There's a strong connection between Dover and the USA, where I've been birding this month. A trip to the cliff top car park by the Monument finds you parking next to the Bluebirds Tea Room. Because, as I've written before, the 1941 song was penned by American composers Nat Burton and Walter Kent they were unawre that Bluebirds didn't occur in the UK. Although the Bluebirds weren't around, there were of course plenty of American Servicemen who helped to keep the Dover Straits open.
We saw two of the three Bluebird species that are so dear to the hearts of the American people. The Western Bluebird above is found nesting only in the western third of States and southern British Columbia. It is mainly a bird of farmland and orchards.
Unfortunately this picture was taken through a glass window, so it doesn't do the bird complete justice. Mountain Bluebirds are what the name says, birds of the mountains, again in the west of the North American continent. In the breeding season they are normally found at over 5000 ft but in the winter they descend to open lowlands and deserts. The third species, the Eastern Bluebird, has a much larger range and can be found in much of the States, east of the Rockies. It is in decline, due of course to the follies of man, who introduced House Sparrows and Starlings to North America. These now compete for the tree nest holes used by the Bluebirds. There are a large number of nest boxes now put up specifically to help these birds.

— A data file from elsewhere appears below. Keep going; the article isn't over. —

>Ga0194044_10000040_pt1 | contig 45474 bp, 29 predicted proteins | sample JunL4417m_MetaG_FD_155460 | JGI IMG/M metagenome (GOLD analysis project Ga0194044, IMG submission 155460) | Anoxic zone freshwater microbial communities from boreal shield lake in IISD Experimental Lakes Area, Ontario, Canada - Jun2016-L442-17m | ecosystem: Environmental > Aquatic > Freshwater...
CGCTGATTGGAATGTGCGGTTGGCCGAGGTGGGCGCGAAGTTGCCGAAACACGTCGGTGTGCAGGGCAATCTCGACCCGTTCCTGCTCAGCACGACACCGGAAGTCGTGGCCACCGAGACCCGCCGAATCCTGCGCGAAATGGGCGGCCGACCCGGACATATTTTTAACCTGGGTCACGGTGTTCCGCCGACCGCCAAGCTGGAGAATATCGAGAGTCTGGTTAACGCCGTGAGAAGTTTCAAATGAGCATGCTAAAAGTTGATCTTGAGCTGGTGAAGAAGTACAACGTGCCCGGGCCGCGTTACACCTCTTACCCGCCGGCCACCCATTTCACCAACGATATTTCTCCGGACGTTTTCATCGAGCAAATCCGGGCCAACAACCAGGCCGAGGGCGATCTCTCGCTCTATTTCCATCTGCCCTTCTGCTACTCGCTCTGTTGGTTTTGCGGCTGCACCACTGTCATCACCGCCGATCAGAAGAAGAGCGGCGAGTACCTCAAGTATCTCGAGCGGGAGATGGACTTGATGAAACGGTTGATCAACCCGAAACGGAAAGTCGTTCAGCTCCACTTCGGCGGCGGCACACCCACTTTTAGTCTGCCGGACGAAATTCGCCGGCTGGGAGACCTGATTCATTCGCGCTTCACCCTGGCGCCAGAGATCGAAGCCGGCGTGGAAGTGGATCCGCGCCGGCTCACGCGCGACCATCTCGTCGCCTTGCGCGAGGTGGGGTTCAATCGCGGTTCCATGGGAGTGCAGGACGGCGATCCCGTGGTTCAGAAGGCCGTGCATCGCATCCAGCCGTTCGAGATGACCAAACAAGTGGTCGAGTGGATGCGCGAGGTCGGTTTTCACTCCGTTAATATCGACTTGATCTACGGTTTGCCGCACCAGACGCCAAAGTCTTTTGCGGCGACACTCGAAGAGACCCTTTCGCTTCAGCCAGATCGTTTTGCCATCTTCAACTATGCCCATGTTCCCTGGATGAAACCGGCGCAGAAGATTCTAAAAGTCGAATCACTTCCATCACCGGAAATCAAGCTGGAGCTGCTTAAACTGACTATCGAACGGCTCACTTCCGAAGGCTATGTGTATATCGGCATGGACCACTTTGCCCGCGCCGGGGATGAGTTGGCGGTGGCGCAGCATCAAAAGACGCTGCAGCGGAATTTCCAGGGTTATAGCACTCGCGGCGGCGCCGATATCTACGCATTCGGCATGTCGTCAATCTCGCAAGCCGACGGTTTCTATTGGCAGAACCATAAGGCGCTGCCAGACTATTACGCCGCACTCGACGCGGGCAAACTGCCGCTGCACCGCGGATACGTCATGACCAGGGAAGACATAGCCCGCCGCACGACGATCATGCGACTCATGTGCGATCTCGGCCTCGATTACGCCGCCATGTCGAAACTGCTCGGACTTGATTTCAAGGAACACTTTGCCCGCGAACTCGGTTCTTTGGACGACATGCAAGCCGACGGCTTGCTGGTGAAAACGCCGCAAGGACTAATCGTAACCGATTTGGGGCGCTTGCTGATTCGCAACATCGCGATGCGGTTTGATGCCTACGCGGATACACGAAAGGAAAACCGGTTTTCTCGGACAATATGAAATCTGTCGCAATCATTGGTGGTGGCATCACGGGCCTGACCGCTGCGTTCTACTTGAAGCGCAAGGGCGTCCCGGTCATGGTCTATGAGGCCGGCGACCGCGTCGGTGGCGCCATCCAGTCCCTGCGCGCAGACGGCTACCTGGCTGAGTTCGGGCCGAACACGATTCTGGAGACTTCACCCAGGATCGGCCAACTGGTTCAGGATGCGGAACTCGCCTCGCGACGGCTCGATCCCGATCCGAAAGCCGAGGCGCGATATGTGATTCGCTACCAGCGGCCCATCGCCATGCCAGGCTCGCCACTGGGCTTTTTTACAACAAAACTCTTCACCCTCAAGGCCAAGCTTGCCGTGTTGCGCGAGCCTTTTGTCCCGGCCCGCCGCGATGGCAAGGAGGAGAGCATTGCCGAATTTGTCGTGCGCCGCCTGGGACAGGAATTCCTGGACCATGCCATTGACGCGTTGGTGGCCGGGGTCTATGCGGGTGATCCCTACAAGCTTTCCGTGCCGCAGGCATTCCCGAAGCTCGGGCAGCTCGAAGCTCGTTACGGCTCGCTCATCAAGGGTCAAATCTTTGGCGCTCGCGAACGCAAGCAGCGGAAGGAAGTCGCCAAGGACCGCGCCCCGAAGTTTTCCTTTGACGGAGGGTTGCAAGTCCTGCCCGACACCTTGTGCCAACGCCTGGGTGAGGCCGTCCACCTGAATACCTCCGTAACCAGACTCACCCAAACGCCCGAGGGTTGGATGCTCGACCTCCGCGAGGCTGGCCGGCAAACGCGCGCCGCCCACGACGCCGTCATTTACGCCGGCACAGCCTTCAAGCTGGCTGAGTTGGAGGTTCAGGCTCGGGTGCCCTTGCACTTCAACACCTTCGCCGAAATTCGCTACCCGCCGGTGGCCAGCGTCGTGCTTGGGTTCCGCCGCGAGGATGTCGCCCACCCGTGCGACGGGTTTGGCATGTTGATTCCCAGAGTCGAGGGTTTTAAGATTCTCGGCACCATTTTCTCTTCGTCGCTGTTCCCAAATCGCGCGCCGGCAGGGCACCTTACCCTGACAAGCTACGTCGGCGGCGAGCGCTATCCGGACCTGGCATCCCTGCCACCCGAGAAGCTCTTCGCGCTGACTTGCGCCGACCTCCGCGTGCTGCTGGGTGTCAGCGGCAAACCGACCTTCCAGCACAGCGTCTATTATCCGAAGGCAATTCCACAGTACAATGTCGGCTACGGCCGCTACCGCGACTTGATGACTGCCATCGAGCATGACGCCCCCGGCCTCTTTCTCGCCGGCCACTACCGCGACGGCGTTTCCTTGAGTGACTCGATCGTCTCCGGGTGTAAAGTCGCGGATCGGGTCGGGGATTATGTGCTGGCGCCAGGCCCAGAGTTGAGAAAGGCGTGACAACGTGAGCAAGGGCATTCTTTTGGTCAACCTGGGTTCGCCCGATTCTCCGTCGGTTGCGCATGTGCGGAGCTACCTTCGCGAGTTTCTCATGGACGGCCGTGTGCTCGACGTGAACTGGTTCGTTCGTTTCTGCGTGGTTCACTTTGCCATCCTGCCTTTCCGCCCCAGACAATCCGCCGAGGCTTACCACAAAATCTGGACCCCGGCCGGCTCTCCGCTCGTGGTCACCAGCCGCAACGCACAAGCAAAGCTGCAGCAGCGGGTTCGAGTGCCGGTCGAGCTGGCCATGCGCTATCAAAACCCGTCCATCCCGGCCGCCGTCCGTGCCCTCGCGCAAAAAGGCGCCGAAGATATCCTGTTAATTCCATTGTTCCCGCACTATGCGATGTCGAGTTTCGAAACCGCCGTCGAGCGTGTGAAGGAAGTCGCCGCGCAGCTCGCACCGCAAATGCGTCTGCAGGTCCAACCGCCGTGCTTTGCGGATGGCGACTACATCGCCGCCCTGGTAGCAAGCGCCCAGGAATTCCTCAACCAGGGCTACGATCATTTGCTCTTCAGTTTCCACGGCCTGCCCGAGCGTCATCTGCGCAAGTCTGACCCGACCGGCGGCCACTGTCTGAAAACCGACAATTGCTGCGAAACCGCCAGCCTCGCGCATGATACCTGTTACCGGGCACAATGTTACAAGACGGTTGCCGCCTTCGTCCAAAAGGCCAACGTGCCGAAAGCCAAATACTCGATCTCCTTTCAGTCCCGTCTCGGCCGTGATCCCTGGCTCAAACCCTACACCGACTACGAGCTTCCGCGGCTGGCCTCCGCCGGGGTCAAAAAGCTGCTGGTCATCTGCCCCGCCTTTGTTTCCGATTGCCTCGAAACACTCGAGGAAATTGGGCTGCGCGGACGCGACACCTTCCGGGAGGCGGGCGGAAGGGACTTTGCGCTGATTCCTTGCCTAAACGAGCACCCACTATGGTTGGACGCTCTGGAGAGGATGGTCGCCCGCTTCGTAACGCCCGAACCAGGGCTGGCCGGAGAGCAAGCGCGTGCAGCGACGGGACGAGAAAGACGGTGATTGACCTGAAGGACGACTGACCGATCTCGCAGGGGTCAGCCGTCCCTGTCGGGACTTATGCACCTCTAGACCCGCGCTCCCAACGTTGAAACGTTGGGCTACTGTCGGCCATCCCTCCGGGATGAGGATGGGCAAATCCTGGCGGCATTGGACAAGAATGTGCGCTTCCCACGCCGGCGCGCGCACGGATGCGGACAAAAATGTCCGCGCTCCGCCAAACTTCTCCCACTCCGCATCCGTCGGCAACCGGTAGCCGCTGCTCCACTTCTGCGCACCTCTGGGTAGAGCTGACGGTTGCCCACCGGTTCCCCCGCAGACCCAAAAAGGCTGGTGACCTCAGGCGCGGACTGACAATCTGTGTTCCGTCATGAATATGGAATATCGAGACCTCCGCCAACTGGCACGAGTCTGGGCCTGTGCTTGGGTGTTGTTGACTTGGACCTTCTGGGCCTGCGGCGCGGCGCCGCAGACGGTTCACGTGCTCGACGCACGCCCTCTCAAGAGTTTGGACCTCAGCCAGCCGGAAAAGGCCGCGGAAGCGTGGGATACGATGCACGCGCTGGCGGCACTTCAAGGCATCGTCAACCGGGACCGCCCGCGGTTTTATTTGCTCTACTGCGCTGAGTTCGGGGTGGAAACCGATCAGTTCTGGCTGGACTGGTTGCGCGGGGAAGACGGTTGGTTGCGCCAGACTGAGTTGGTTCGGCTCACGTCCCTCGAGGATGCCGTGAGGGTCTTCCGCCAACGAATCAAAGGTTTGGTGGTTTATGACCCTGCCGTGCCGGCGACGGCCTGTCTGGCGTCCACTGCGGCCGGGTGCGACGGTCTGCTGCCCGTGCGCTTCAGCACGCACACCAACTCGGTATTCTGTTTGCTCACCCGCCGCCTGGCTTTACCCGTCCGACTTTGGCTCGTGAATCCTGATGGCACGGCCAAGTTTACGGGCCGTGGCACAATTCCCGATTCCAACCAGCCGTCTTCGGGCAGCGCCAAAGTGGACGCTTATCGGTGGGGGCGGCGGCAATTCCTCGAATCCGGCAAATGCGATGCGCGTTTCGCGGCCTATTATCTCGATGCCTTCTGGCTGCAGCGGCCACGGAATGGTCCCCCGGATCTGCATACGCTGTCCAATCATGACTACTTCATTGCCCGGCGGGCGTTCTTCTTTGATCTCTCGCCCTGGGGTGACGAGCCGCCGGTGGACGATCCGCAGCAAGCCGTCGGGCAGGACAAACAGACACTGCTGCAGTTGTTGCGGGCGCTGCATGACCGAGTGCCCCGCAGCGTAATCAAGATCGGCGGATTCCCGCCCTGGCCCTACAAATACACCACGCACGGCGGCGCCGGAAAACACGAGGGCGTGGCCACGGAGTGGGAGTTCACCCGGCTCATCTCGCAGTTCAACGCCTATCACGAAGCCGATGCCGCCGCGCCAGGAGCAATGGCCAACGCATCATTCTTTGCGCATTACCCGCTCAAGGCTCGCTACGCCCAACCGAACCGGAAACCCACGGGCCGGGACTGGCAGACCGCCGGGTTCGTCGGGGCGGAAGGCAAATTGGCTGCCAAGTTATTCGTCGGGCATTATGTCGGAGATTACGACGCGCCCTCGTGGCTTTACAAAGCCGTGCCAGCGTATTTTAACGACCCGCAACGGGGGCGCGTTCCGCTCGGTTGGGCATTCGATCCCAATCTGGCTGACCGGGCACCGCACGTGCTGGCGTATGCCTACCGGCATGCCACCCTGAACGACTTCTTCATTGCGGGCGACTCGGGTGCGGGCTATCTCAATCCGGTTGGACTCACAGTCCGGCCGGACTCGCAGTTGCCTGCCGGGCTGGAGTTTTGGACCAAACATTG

Back in the UK I was pleased to see this stunning Yellow Wagtail at the Restharrow Scrape yesterday. We may not be able to offer competition to the Bluebirds but the Yellow Wagtail will hold it's own in a beauty contest with any of the American Orioles.
This Hooded Oriole has chosen a rather nice background against which to display his finery.